Explanation of French Olympic Qualifying: Swimmers must ultimately pass under the FINA A-time in finals to earn an individual swim for the 2012 Olympics, but in many events there are certain standards that need to be met in each of the earlier rounds as well, so no loafing through prelims is allowed. Swimmers, even if they don’t hit those intermediary times, can still earn relay swims by winning in finals, where applicable. The French Federation does have the ability to make exceptions, but is generally very strict.
For a full list of French Olympic Qualifying Standards, go to this handbook and scroll to page 3. NL = Freestyle, Dos = Backstroke, Brasse = Breaststroke, Papillon = Butterfly, 4N = IM.
The second-to-last day of the 2012 French Olympic Swimming Trials saw bittersweet moments for the Auburn family back home in the states. While Tyler McGill (an American) was very good in the 100 fly, his training partner Fred Bousquet may have seen his career just about end in Dunkerque.
Women’s 200 Backstroke – Final
Olympic Qualification: Final – 2:10.84
Laure Manaudou nailed down a second National Title at these French trials, as well as a second individual Olympic qualification, by winning this 200 back in 2:08.06. That stands as the 4th-best time in the world this year (a spot ahead of Missy Franklin) and one of the better 200 back times in her career. She’s always swum extremely well in this Dunkerque pool, and though there were some complaints from many of the swimmers, I think that for a Manaudou comeback meet, it was an excellent decision.
Not far behind her was her younger teammate Alexianne Castel, who took 2nd in 2:08.57. That’s about the time she went last year at the World Championships in Shanghai.
Another 21-year old, Cloe Credeville, was the fastest she’s been in textile with a 2:09.79. That also cleared the Olympic qualifying time, but as the third finisher will leave her home. Hopefully she keeps training through to Rio de Janiero, as she could be very good once Manaudou (presumably) retires again after London.
Men’s 100 Fly – Final
Olympic Qualification: Final – 52.36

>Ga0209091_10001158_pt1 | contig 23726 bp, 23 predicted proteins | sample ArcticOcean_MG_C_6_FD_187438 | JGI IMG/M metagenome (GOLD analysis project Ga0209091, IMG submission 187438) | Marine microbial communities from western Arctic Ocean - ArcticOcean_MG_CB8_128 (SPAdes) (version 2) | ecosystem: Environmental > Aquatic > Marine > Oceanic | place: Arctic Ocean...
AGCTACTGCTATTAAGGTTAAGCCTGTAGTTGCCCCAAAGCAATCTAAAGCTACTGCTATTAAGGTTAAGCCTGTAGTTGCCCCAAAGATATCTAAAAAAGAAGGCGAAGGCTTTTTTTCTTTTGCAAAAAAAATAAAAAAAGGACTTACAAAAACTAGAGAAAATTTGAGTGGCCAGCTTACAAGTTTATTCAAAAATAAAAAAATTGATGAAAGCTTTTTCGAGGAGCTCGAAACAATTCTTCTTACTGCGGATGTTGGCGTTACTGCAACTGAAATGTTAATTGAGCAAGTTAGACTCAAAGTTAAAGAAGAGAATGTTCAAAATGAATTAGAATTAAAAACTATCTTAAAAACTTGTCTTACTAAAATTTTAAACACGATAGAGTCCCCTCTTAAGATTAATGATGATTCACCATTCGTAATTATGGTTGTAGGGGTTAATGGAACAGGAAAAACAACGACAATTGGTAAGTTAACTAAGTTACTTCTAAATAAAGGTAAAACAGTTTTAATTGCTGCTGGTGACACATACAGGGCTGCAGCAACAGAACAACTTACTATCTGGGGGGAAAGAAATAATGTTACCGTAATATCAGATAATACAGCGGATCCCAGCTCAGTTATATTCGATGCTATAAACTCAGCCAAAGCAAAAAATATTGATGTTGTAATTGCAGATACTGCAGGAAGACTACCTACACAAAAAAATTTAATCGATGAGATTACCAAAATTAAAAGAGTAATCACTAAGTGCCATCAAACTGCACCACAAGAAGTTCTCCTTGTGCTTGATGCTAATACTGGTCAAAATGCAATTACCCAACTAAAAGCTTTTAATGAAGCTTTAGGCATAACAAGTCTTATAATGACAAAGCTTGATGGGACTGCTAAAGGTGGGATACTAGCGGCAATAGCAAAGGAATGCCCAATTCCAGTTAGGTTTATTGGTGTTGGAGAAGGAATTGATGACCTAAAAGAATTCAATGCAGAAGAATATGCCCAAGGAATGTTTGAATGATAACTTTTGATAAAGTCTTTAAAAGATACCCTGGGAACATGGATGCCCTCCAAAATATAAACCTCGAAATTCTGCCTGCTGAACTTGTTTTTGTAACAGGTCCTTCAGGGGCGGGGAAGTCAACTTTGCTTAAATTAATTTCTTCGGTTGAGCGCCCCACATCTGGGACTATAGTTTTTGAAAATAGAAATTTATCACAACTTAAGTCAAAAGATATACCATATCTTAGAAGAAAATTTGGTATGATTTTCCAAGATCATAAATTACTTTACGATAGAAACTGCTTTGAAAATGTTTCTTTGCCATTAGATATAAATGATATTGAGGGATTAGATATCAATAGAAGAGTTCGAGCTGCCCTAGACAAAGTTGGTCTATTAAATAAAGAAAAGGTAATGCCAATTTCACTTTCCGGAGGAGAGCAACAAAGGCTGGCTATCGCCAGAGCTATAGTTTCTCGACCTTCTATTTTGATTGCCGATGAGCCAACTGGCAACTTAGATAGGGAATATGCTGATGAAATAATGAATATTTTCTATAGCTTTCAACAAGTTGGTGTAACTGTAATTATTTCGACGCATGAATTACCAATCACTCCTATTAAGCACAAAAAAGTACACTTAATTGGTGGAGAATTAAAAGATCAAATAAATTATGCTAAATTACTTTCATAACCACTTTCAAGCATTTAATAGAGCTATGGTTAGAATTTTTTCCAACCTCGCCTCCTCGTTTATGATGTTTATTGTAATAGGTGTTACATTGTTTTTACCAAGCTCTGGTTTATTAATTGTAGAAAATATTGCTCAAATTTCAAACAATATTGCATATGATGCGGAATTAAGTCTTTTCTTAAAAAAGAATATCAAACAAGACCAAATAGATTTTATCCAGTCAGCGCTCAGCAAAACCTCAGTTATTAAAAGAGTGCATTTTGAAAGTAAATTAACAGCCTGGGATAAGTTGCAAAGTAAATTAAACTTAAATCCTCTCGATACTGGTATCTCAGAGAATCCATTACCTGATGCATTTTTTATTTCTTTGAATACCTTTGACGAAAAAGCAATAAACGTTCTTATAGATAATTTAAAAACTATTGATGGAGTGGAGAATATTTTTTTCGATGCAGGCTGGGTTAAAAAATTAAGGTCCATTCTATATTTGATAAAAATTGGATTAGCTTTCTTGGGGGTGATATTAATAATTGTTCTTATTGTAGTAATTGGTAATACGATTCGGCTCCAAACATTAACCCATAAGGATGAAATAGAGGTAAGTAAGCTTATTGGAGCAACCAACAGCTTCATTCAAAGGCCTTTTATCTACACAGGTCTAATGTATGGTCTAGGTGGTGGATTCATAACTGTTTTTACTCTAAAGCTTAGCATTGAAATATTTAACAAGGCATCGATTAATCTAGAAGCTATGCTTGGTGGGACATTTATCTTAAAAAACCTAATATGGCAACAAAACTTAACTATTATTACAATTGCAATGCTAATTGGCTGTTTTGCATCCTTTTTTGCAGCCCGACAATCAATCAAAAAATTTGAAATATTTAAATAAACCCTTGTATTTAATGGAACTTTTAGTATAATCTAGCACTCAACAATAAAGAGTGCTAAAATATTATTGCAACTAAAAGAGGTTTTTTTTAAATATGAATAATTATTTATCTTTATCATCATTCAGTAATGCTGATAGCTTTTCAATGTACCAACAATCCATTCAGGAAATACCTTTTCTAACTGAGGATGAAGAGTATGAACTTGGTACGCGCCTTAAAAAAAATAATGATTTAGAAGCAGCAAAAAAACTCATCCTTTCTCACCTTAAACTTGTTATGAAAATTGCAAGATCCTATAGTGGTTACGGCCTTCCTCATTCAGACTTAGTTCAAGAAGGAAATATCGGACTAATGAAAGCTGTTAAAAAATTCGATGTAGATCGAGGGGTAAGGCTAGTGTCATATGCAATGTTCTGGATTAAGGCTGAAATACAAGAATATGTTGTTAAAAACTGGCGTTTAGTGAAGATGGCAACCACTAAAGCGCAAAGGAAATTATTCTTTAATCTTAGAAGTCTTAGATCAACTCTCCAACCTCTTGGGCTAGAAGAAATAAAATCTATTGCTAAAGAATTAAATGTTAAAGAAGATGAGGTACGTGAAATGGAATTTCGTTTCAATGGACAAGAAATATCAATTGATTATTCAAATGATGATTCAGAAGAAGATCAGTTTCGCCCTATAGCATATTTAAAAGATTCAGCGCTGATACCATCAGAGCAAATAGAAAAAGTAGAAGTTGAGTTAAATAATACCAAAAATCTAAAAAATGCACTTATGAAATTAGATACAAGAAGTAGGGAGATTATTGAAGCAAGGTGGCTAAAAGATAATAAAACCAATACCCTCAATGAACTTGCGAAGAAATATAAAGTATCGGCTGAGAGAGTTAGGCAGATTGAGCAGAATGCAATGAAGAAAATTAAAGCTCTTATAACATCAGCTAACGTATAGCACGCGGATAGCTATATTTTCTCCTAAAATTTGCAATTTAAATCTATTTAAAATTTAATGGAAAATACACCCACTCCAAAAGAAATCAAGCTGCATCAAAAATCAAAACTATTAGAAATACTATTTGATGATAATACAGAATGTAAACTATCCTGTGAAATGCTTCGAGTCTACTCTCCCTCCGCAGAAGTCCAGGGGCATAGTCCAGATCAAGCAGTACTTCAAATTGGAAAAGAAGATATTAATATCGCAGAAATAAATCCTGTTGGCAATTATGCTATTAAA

This 100 fly final was won by a blazing 51.95 from American Tyler McGill. That’s a surprisingly-good time for him, given that the group from Auburn competing at this meet (aside from the French Nationals) haven’t looked like they were any sort of rested for the event. That’s still the 2nd-best time in the world this year in this race, and re-establishes the fact that he’s a medal candidate in London.
The top American finisher was Clement Lefert in 52.48. That misses a spot in London by just a tenth. Still, he was the highest-finishing French swimmer, and that’s the key for him. He might have scratched the individual either way, but this puts him on a medley relay that is looking to have a big bounceback season. With Lacourt on the backstroke, Agnel on the freestyle, and an improving Giacamo Perez likely taking over the breaststroke leg, with a solid fly the French could return to medal position after failing to final at Worlds. That’s the race that Lefert will want to be a part of. Florent Manaudou didn’t even try this event after swimming this relay leg at last year’s Worlds – he had to focus on the 50 free, where he was the top seed coming into finals.
Men’s 50 Free – Final
Olympic Qualification: Final – 22.11
And even more shocking turnover in the impressive French sprint group came in this 50 free. Amaury Leveaux earned a 3rd individual Olympic swim (along with what is sure to be a lot of relays) by winning this 100 free in 21.93. He was followed closely by the younger Florent Manaudou, whose decision to not swim the 100 fly paid off big time with a 21.95 in the final (he was faster in the semis).
This means that Fred Bousquet, one of the legendary speed-men in the sport, has missed the 2012 French Olympic squad, and as he’s 31-years old, has likely ended his competitive swimming career (at least at the major level). His time wasn’t bad (hewas 4th in 22.05), but the younger part of this field just got too fast.
Fabien Gilot was 3rd in 21.96, meaning that his only races in London will be the 100 free and the 400 free relay (with maybe a medley prelims swim). Alain Bernard, another French legend, was 5th in 22.15, which means he will be relegated to relay-only duty (and an alternate position, at that).
Women’s 800 Free – Final
Olympic Qualification: 8:33.34
Coralie Balmy had by far her best swim of this meet to earn an Olympic qualifying spot in this 800 free with an 8:29.96. That’s the fastest time she’s been in textile, and four seconds improved over her best swim from 2011. Hopefully that builds some momentum for her headed towards London, as outside of Muffat this French middle-distance group has been challenged. She will be the only French swimmer to swim this race at the Olympics, though Romania’s Camelia Potec had the best swim we’ve seen from her in years to take 2nd in 8:31.06.
This meet will wrap up on Sunday with the men’s 1500 and women’s 50 titles.